Type of Equity Award Section 83(b) Election? Number of Options/Shares Granted Grant Date FMV/share @ Grant (Exercise Price) Vest Date FMV/Share @ Vest Exercise Date FMV/Share @ Exercise Number of Shares Sold Sale Date Sales Proceeds per Share
Restricted Stock Yes 610 shares 1/1/2016 $9.50 1/1/2018 $11.75 610 5/1/2018 $17.50
Restricted Stock No 950 shares 1/1/2017 $11.30 1/1/2018 $11.75 950 5/1/2018 $17.50
Restricted Stock Yes 1,225 shares 1/1/2018 $11.75 1/1/2019 $10.90
Nonqualified Stock Options 100 options – 7 shares per option 1/1/2016 $9.50 1/1/2017 $11.30 1/1/2017 $11.30 700 5/1/2018 $17.50
Nonqualified Stock Options 200 options – 7 shares per option 1/1/2017 $11.30 1/1/2018 $11.75 1/1/2018 $11.75 1,400 5/1/2018 $17.50
Incentive Stock Options 100 options – 7 shares per option 1/1/2016 $9.50 1/1/2017 $11.30 1/1/2017 $11.30 700 5/1/2018 $17.50
Incentive Stock Options 200 options – 7 shares per option 1/1/2017 $11.30 1/1/2018 $11.75 1/1/2018 $11.75

(See excel spreadsheet for chart above)

In addition to his base salary, incentive award and equity-based compensation, Hunter also received the following taxable AND non-taxable fringe benefits from his employer during 2018:

Fringe Benefit Description Company’s Annual Cost Hunter’s Annual Cost
Health insurance The company offers health insurance* to all employees. The monthly premium for each employee is $300, of which the company pays 60% and the employee pays 40% via a pre-tax payroll deduction.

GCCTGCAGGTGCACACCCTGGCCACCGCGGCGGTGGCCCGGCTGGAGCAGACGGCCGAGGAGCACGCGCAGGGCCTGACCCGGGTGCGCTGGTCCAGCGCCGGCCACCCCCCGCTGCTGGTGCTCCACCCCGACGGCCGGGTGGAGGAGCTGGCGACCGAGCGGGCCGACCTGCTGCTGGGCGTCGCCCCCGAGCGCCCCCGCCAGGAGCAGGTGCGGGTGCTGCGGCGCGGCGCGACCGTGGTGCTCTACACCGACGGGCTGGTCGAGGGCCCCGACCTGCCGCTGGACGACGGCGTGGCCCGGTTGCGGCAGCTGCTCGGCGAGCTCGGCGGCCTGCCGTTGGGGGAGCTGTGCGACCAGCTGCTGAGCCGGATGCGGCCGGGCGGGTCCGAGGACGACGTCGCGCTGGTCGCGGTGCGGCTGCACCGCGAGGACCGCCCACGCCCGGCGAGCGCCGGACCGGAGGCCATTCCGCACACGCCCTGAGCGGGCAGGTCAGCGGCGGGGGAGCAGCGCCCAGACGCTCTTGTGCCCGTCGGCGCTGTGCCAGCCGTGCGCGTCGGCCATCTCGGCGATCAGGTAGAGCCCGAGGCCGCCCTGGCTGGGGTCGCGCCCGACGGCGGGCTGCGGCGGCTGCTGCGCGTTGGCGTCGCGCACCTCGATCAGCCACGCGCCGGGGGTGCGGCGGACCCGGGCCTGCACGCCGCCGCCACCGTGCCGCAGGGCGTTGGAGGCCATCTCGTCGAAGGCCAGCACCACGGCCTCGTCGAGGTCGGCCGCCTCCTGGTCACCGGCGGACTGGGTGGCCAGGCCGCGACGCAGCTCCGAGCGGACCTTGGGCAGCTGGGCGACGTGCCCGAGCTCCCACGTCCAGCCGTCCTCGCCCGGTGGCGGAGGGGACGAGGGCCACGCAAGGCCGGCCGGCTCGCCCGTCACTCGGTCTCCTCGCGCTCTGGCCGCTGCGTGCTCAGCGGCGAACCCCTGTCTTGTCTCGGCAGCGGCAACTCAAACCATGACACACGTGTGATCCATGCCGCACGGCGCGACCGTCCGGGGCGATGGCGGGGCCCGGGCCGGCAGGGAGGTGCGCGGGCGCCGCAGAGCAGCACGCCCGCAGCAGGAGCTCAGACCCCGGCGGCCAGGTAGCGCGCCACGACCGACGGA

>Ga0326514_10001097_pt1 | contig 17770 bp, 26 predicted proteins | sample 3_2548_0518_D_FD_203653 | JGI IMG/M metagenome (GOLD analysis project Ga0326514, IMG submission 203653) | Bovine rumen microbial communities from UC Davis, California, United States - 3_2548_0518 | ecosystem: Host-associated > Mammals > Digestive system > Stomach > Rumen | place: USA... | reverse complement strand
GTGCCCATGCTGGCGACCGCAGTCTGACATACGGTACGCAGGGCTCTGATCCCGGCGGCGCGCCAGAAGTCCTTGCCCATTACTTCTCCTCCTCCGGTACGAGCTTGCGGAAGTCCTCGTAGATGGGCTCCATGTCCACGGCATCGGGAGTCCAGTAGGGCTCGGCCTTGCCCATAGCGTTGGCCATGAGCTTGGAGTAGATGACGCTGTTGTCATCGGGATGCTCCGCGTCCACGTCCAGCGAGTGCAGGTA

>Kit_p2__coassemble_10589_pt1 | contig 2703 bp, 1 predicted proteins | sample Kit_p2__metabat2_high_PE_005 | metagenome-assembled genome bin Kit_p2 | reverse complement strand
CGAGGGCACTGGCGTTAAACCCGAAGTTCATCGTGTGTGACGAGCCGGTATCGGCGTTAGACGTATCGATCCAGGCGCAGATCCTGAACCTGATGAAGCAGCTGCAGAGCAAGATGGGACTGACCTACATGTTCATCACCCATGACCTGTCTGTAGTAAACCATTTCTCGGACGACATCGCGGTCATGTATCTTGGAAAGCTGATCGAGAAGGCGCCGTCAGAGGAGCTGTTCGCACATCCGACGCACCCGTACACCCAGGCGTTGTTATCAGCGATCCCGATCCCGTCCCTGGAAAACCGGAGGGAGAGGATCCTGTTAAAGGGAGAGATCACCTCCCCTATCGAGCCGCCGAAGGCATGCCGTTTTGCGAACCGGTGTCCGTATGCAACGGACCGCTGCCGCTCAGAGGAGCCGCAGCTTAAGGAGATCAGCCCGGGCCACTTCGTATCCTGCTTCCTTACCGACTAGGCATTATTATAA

*Hunter elected to receive health insurance coverage for 2018.

$2,160/year $1,440/year
Accidental death and dismemberment (“AD&D”) insurance The company provides AD&D insurance to all employees, free-of-charge. $180/year $0
Fitness facility membership The company offers a fitness facility membership* to all employees, free-of-charge. The fitness facility is not located on the company’s business premises and is open to the general public.

*Hunter elected to receive a membership in the fitness facility for 2018.

$816/year $0
Employer-provided cell phone The company provides all engineers with a company phone, due to frequent after-hours client calls as well as the significant number of clients residing outside of the United States. Employees are not allowed to use their company phone to make personal calls. $444/year $0
Basic group-term life insurance policy The company provides group-term life insurance ($50,000 policy) to all employees, free-of-charge. $90/year $0